In 1894 German inventors Heinrich and Wilhelm Hildebrand and Alois Wolfmüller invented the world’s first motorcycle in Munich. This first iteration of a motor bicycle was meant for ease of travel, and it performed the job well. Soon, though, riders began to have more and more fun with these motorcycles. They made different variations of street bikes, and eventually, offroad bikes. These early single-cylinder motorcycles quickly gained popularity and the world’s first motocross event was held Surrey, England in 1924. The rest is, as they say, history! But if you’re unfamiliar, here is the history of dirt bikes and motocross.

The History of Dirt Bikes

the history of dirt bikes

Motorcycles and the dirt bikes that evolved from them have been around for more than 100 years. Their history involves a rich tapestry of daring riders and innovative inventors.

Gottlieb Daimler and Wilhelm Maybach

Even before the Hildebrand brothers and Wolfmüller created the first motorcycle, another German inventing team created the Reitwagen. The Reitwagen, German for “riding car”, was actually much closer to what we would think of as a moped.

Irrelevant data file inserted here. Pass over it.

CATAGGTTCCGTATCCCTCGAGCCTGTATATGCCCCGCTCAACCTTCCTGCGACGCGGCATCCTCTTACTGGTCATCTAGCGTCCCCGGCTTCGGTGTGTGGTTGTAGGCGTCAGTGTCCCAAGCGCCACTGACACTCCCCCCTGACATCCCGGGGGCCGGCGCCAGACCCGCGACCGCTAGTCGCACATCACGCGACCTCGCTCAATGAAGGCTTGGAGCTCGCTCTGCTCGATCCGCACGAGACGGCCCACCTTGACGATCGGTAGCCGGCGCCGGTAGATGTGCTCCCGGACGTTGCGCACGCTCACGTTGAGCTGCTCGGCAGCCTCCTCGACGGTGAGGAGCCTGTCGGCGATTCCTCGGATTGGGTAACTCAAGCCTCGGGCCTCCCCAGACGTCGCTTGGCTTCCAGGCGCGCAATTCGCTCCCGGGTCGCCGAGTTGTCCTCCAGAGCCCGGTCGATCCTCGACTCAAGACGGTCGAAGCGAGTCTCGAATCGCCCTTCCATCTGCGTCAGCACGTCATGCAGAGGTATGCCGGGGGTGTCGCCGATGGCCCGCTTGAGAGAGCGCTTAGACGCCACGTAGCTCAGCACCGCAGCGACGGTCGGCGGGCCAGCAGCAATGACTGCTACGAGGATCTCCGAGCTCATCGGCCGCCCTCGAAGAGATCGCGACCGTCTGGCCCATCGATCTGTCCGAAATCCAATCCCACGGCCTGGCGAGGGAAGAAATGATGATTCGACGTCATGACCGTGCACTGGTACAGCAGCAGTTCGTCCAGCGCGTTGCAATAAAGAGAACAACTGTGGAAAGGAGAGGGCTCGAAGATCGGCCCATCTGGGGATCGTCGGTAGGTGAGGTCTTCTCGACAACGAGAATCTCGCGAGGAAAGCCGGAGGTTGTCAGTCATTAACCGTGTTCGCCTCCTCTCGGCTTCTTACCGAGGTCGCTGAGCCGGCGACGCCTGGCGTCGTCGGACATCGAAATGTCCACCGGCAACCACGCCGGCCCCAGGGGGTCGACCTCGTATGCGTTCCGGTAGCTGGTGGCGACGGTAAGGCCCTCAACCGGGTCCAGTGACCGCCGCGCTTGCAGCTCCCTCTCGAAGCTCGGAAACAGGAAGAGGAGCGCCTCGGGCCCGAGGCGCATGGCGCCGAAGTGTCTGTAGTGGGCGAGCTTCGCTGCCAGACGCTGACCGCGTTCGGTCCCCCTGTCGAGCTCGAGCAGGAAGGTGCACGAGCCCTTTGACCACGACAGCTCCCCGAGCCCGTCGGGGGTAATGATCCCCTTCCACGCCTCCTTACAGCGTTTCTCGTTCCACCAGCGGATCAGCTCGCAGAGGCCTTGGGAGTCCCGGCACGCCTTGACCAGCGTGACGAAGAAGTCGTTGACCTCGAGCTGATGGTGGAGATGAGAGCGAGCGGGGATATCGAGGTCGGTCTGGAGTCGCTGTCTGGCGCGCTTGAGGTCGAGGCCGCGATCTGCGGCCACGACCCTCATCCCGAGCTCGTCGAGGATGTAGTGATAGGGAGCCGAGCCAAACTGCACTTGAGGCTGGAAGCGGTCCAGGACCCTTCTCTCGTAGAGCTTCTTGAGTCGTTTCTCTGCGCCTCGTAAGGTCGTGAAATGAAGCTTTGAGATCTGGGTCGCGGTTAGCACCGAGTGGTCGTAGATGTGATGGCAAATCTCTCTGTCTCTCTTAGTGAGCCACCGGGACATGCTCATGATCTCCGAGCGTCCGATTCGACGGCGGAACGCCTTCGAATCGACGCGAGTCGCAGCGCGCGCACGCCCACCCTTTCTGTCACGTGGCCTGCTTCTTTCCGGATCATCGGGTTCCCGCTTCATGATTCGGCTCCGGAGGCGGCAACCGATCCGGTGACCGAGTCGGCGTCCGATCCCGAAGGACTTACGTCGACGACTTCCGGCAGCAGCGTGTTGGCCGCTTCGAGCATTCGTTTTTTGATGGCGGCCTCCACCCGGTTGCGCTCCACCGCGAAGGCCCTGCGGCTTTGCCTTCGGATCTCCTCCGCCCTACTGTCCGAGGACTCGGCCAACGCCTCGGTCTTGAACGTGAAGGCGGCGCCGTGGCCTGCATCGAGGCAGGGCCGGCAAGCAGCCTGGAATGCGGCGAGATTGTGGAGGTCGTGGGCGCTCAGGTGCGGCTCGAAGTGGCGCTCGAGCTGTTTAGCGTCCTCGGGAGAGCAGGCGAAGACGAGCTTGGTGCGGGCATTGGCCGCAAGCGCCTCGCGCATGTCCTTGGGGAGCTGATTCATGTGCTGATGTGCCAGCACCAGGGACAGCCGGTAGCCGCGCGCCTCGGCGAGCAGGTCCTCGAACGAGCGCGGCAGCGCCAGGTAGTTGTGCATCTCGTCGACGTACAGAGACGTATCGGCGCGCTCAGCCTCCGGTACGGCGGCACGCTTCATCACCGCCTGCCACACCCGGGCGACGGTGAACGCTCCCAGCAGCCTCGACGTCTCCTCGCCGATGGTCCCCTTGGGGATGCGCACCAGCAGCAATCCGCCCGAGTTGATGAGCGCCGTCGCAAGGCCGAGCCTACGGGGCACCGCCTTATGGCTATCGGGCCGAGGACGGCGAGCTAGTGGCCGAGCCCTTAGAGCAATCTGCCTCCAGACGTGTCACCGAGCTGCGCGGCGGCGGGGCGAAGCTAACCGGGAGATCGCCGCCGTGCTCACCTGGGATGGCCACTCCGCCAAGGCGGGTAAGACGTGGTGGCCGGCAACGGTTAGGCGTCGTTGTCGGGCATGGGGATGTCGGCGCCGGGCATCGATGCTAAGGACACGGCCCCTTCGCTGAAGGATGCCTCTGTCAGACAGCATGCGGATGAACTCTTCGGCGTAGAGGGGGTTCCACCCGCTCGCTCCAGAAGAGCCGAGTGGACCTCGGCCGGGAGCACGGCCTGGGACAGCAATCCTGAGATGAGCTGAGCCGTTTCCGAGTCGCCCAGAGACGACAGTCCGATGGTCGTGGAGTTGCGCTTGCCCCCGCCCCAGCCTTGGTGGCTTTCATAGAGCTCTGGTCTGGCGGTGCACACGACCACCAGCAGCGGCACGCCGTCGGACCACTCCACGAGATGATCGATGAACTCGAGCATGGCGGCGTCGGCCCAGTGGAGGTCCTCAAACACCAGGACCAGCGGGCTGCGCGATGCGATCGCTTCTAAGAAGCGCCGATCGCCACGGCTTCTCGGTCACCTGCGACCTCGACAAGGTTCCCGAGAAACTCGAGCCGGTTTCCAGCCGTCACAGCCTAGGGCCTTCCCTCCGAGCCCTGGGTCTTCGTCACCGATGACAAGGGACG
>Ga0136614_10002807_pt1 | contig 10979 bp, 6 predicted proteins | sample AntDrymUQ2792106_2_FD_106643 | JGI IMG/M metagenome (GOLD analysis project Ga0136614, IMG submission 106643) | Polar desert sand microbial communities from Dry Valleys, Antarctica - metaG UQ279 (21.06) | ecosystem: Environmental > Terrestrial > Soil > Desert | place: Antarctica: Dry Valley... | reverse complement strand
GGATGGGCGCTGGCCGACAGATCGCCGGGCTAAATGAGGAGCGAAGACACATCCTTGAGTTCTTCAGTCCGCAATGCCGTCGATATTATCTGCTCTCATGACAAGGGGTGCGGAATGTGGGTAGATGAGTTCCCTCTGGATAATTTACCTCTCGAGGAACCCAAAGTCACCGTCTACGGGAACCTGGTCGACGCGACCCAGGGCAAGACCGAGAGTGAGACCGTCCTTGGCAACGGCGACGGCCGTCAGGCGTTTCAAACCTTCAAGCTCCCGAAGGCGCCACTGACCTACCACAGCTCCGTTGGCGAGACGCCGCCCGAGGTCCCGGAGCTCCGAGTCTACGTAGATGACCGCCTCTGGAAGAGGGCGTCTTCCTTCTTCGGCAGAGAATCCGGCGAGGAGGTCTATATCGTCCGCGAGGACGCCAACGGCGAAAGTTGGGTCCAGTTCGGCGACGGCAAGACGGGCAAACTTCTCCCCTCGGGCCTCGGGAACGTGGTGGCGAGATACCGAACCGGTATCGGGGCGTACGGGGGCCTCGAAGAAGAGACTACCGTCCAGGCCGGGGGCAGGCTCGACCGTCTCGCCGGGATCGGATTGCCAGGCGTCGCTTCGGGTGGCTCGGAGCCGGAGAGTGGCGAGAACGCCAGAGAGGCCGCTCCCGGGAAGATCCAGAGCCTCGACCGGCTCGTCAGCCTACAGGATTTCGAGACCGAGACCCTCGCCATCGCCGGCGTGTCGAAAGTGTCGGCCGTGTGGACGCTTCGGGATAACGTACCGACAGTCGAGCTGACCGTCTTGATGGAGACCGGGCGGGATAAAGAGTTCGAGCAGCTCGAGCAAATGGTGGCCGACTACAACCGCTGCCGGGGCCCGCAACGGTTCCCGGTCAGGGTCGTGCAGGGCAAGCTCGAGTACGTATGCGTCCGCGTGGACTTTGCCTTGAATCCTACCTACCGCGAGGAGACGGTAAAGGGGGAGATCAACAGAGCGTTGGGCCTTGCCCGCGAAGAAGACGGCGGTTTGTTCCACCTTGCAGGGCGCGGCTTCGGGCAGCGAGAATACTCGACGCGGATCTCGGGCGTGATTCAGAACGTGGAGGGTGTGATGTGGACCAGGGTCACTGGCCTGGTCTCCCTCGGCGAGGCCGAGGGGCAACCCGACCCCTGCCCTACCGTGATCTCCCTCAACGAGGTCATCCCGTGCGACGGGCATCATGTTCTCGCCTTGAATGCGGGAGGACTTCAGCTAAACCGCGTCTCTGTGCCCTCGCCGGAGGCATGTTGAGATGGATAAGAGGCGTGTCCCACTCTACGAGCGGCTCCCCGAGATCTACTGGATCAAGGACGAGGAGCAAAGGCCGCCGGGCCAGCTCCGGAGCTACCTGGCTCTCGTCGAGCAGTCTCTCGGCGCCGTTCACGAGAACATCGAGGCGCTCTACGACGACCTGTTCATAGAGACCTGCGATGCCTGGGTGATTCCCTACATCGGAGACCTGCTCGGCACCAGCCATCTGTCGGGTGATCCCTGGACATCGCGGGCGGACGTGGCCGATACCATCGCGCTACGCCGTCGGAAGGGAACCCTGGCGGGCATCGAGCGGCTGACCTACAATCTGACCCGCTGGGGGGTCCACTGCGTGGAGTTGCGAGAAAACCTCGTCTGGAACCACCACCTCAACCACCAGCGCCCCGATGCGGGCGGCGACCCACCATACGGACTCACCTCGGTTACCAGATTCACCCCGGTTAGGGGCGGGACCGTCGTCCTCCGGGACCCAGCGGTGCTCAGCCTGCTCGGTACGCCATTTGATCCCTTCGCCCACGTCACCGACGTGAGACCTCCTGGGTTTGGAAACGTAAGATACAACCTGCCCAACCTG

However, Daimler and Maybach were the first folks to create a gasoline-powered bike. Their original invention, created in 1885, set the stage for what would eventually evolve into the dirt bikes we know today.

check out the history of dirt bikes and racing

Siegfried Bettmann

The invention of the dirt bike that we love today is often attributed to German-born Siegried Bettmann. Bettmann founded a company who you may have heard of, the Triumph Motorcycle Company. Bettmann is also attributed as the first person to modify the road bikes invented by Daimer and Maybach in 1914.